The entire rationale that we as adults do not have teachers help us read our material for work is misguided. Rarely would you pick up a complex text about a subject in which you were a complete novice. You have background knowledge in your field. You go talk to colleagues. You play with materials to get a feel for them before you attack the reading. You attend a workshop or webinar or watch a video. Perhaps you start with an easier text and then advance to more complex ones. We certainly have some motivation to read it- interest, manager demands, promotion requirements. Thinking we should just send students into a reading cold is foolish. It is not what we do as adults. We need to give students, who are just learning to be sophisticated users of print, that same advantage.

That being said, this is especially true for students with a language disability or English Language Learners (ELLs). These students with limited English vocabularies need to be bolstered in order to try to attempt "easy" grade level texts, not to mention "challenge" ones. A student who does not have any idea what a video game is might have trouble understanding a story in which they play a key role. I worked with students at a Jewish elementary students where a majority of students did not have computers or televisions. If they were to read the video game story, their limited background would significantly impact their ability to comprehend the text. (This is an example of cultural background.)

I worked with students on a test in which they were asked to read two passages about Paul Revere- one a biographical sketch and the other more of a textbook passage. Then they were asked to answer questions and write a written response. Students who had a rich understanding of Paul Revere had a much easier time with the task than those who did not. It was independent of their reading level- it was all about their background knowledge.

I have a fifth grade ELL student who need to provide a written response to contrast two characters from a pair of stories.  When I got down to what is the question asking you to do? He had no idea. How is this student supposed to answer the question when he does not know what contrast means? Without help about understanding the question, we would have been unable to determine anything about his ability to really understand the passage.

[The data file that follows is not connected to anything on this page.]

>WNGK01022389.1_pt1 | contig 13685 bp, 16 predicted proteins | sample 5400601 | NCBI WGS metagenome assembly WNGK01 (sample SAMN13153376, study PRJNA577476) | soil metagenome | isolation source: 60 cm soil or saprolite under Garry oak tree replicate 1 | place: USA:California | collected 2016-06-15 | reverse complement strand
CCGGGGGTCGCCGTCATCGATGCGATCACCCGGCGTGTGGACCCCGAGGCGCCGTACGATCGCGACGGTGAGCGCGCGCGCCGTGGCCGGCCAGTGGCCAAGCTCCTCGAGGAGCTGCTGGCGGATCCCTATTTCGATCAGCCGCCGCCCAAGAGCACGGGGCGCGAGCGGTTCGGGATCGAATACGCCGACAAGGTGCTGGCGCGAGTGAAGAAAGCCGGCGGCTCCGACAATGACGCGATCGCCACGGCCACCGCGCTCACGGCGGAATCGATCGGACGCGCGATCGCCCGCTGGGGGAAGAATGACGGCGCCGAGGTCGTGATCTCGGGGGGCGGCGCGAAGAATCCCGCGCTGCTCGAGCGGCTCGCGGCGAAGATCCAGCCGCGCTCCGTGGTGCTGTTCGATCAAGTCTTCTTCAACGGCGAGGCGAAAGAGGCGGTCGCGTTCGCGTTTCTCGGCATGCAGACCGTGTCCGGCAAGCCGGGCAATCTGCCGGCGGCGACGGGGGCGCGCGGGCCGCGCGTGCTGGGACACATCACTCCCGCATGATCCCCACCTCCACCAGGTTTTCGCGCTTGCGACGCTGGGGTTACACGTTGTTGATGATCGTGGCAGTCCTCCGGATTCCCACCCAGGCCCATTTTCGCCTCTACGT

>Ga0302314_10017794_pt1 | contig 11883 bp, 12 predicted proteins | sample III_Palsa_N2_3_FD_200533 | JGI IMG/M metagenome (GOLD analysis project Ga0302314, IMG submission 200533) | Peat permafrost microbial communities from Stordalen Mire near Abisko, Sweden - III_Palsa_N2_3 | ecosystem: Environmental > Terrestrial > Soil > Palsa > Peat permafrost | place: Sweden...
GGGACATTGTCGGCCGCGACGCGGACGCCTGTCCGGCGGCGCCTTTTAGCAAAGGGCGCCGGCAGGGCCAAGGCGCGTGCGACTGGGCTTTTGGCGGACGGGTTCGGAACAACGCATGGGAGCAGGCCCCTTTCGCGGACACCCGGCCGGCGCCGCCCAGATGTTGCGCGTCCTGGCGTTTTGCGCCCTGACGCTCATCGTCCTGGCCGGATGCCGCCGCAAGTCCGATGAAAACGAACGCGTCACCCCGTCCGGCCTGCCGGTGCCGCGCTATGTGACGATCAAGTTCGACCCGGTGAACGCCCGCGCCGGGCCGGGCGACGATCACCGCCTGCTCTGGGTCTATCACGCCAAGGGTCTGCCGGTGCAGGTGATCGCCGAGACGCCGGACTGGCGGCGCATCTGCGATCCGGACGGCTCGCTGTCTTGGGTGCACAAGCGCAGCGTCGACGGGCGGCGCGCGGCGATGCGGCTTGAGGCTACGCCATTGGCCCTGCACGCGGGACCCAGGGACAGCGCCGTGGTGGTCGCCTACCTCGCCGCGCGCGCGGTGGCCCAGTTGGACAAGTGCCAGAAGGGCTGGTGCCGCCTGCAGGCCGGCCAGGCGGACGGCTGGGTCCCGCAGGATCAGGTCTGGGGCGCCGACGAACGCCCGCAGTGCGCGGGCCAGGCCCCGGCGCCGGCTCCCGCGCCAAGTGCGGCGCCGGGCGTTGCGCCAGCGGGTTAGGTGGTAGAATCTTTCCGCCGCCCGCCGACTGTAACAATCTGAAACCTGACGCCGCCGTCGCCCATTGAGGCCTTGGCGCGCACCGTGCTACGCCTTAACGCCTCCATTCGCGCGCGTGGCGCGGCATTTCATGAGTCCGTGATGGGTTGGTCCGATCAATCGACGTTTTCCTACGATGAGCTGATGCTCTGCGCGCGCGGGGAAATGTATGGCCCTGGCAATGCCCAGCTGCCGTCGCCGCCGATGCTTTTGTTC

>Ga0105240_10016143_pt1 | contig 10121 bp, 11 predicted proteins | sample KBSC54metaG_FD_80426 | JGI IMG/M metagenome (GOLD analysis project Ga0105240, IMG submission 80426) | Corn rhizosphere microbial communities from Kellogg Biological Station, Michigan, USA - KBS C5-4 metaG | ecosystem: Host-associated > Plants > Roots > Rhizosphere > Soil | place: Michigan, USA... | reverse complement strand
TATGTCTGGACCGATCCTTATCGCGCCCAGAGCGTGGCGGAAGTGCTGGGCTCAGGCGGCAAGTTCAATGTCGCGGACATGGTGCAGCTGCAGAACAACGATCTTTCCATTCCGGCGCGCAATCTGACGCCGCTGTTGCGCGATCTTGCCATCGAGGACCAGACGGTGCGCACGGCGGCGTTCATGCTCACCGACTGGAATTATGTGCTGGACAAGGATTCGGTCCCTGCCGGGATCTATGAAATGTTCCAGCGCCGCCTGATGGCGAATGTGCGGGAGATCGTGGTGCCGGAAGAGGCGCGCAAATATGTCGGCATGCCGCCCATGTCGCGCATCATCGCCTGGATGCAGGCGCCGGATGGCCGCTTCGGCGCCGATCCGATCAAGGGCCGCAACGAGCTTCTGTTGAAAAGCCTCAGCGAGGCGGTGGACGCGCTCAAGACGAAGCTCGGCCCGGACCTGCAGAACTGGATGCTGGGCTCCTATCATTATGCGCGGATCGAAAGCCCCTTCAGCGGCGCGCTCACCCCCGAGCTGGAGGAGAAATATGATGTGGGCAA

We must acknowledge that background knowledge must be built. We can do this through paired texts. NewselaReadWorks, Reading A-Z, and the Virginia Department of Education are some sources of paired texts and lessons about them. We can build them ourselves. I have taken a high school history and science texts and found elementary trade books, PBS and history channel videos, and low reading level texts on the same topic. The students read the low level material. Examine video clips, maybe play an on-line game. They are introduced to vocabulary in a slow and controlled manner. Then, when we present the grade level text, it is manageable. We have built the background to understand the information they need for class. Just throwing them into the text means they probably won't read it at all and if they do, they will not understand it. We might teach them to copy sentences with key phrases from the questions to formulate answers but this is a mechanical task, not a learning one. We need to build literacy smartly, not throw them into the deep end hoping they will find our scaffolding, i.e. the ladder.

Monday, November 2, 2015

Considerations for literacy coaches in classrooms with ELLs